Most of what was known about Great White Sharks was limited to information received from electronic tagging and direct observation. That all changed when an automated unmanned vehicle (AUV) was utilised to swim amongst, and study, these magnificent creatures.
According to the Woods Hole Oceanographic Institution, the drone (named REMUS) picks up special acoustic tags which allow it to track and follow sharks. It is equipped with 6 cameras, giving scientists a panoramic as well as a rear view.
Marine biologists had a chance to witness the predatory behaviour of Great White Sharks first-hand as the drone was attacked nine times during the thirteen hours of footage. Amongst the sharks observed was Deep Blue, a massive shark with a length between 6 and 7 metres – possibly the biggest Great White Shark ever observed.
The drone became unexpected bait several times, finding itself between the jaws of these mighty beasts, although not all the sharks attacked the drone. Some of the great white sharks merely swam up to the AUV to inspect, bump and nudge it, showing territorial behaviour.
The sharks use depth to their advantage as they ambush their prey from the darkness. Their victims swim unknowingly above; their silhouette giving away their position as the shark lurks in the pitch black depths, locking onto its target.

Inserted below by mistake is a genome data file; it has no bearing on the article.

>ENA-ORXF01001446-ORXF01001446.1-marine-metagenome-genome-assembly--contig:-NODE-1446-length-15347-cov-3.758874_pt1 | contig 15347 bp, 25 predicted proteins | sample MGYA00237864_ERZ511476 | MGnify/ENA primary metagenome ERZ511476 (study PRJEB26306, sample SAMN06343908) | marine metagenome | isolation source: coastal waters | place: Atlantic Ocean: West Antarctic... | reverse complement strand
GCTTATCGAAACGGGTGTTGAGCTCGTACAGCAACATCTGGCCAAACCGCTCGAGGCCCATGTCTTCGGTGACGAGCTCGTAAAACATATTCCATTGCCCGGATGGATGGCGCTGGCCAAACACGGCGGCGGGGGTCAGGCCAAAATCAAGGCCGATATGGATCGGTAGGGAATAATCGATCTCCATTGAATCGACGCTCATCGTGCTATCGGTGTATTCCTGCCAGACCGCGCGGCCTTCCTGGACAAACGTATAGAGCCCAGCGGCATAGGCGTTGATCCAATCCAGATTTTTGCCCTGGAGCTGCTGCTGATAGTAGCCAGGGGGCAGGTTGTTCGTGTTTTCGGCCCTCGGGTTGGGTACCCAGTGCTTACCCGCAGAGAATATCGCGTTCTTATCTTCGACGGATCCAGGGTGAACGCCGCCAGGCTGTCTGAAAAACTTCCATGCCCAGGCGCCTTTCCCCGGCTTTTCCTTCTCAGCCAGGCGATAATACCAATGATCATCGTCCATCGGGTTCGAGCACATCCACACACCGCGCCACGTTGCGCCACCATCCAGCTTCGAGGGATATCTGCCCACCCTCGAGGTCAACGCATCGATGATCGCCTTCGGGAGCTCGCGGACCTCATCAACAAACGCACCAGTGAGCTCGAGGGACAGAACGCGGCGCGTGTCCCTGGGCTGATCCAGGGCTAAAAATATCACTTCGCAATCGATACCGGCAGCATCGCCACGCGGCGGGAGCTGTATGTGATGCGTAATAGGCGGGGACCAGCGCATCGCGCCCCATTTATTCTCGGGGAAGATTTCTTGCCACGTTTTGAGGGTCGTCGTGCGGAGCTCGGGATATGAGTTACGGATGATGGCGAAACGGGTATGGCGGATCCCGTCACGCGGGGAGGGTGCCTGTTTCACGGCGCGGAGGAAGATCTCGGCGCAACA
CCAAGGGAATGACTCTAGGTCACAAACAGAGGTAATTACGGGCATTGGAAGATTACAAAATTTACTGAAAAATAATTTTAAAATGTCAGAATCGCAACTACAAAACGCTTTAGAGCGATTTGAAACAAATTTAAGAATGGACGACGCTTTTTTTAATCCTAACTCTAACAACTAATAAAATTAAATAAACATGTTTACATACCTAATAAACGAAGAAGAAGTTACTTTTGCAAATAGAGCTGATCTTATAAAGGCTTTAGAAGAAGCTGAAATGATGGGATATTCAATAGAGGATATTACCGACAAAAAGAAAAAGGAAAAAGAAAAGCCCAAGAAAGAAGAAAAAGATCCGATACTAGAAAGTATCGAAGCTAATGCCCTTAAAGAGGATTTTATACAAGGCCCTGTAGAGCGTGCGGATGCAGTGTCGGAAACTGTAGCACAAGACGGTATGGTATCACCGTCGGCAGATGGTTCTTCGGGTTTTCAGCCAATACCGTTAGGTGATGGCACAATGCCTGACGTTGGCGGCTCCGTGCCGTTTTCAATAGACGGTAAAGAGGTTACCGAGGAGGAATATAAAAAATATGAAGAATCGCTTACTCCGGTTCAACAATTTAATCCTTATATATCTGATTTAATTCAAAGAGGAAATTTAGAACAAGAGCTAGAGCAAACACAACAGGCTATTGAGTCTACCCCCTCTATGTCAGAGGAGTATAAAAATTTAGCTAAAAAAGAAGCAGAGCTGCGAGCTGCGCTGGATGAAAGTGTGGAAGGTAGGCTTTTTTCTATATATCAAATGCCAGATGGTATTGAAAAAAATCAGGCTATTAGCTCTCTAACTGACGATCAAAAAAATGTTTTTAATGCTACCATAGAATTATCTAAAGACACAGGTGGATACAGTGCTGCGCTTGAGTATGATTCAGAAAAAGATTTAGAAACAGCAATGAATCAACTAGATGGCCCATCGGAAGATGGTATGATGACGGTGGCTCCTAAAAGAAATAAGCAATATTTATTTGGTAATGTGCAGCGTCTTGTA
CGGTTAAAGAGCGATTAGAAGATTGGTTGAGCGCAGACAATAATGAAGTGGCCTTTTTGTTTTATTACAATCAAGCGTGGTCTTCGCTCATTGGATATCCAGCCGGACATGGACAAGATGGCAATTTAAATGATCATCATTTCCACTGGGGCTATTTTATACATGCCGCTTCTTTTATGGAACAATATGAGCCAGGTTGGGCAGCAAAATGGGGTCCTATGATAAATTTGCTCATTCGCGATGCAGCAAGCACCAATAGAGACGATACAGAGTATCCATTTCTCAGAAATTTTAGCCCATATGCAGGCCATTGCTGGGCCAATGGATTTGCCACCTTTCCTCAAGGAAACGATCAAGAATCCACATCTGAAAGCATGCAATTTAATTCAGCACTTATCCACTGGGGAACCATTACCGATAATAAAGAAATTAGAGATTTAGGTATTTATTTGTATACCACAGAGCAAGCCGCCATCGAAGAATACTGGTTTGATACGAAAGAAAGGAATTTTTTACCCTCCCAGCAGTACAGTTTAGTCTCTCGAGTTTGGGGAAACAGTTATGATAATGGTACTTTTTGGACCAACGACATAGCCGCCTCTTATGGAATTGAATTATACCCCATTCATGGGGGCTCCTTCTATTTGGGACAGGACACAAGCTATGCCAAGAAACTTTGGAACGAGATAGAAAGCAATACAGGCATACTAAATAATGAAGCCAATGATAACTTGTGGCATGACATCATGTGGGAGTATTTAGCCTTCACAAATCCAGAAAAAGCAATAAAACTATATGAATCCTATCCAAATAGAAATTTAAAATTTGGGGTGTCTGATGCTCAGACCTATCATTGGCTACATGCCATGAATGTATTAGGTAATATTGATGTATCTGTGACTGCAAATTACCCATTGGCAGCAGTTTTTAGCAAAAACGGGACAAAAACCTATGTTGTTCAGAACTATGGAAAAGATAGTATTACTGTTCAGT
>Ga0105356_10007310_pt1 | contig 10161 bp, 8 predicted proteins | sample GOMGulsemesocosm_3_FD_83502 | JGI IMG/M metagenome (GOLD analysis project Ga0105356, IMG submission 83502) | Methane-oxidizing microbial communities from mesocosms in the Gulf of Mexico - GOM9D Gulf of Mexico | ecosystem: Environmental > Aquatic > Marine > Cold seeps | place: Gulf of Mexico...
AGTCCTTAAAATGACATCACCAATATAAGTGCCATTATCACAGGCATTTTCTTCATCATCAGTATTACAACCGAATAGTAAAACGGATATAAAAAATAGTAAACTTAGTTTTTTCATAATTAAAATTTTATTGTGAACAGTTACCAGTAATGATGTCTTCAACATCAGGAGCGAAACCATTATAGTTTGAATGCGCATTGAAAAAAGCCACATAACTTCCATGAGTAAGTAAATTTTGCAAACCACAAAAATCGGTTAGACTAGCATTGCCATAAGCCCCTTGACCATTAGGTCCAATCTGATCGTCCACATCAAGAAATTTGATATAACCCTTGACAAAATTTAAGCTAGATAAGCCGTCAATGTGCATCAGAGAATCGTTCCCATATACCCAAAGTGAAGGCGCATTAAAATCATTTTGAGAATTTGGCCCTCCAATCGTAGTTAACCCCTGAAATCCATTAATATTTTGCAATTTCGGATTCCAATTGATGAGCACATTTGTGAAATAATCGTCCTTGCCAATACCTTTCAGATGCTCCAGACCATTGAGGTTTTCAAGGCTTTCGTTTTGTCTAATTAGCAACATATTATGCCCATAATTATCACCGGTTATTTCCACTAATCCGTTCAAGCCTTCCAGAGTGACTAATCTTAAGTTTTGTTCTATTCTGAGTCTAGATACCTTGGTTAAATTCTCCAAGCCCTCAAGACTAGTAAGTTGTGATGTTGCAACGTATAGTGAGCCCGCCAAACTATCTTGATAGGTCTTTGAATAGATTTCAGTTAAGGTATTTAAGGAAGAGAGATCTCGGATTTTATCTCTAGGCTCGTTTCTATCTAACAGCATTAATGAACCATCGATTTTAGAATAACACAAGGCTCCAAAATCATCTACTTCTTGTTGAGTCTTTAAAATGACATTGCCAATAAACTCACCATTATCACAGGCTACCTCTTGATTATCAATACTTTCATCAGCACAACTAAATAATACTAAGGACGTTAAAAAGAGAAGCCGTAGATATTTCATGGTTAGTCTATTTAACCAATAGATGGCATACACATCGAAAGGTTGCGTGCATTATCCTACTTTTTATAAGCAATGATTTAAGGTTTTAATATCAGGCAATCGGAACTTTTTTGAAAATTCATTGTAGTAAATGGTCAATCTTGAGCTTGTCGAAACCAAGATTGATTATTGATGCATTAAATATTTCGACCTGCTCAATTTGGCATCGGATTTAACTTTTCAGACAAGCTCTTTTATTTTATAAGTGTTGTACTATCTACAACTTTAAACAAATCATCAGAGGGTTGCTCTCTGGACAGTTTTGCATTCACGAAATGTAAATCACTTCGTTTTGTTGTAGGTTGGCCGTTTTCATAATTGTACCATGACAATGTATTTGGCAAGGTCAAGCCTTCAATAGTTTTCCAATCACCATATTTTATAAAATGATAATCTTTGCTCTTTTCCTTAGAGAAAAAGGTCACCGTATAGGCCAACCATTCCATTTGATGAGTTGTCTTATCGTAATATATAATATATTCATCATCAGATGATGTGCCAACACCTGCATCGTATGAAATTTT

This predatory behaviour was previously only a subject of speculation without any hard evidence. Now there is proof of how the shark uses light to hunt. It is believed that Great White Sharks dive down almost 200m to get their advantage.
Although we have been given some interesting insights into the Great White Sharks’ predatory behaviour, things such as their social lives and where they reproduce are still relatively unknown. One of the big reasons for this has been the lack of close observation after they disappear into the depths of the ocean.
This drone technology could help us answer some of the basic questions about this predator. Not only that, it can also be used to study a range of things from marine life to conservation of the oceans. REMUS allows us a spectacular view into sea life.
The king of the ocean has been an elusive predator, but now these drones have allowed us to dive deeper into the mysterious world of the Great White Shark.